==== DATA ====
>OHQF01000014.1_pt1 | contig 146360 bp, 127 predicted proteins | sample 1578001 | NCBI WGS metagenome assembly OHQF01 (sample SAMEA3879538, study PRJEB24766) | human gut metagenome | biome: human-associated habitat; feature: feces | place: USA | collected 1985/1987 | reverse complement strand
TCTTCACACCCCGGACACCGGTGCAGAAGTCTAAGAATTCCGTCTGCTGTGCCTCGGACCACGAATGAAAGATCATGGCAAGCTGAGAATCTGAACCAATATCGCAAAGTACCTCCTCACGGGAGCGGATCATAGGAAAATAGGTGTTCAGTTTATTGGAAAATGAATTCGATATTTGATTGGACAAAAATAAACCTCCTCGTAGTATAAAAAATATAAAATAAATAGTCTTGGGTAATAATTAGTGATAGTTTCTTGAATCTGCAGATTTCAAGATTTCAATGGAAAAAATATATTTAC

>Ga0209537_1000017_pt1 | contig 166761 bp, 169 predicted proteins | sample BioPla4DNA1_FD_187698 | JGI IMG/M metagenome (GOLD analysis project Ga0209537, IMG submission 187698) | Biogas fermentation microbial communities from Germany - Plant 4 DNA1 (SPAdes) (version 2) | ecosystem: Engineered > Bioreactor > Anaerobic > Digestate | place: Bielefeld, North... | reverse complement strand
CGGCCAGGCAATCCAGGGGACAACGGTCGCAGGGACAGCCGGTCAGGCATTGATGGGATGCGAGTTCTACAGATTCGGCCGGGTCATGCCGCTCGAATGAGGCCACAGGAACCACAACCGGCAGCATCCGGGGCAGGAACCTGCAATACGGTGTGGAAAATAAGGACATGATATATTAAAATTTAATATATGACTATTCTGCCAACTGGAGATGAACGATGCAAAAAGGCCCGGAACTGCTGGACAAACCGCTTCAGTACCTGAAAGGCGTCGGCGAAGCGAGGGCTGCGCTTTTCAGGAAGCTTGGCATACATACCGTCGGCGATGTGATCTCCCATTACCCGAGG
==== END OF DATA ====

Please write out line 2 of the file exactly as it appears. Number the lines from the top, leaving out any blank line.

TCTTCACACCCCGGACACCGGTGCAGAAGTCTAAGAATTCCGTCTGCTGTGCCTCGGACCACGAATGAAAGATCATGGCAAGCTGAGAATCTGAACCAATATCGCAAAGTACCTCCTCACGGGAGCGGATCATAGGAAAATAGGTGTTCAGTTTATTGGAAAATGAATTCGATATTTGATTGGACAAAAATAAACCTCCTCGTAGTATAAAAAATATAAAATAAATAGTCTTGGGTAATAATTAGTGATAGTTTCTTGAATCTGCAGATTTCAAGATTTCAATGGAAAAAATATATTTAC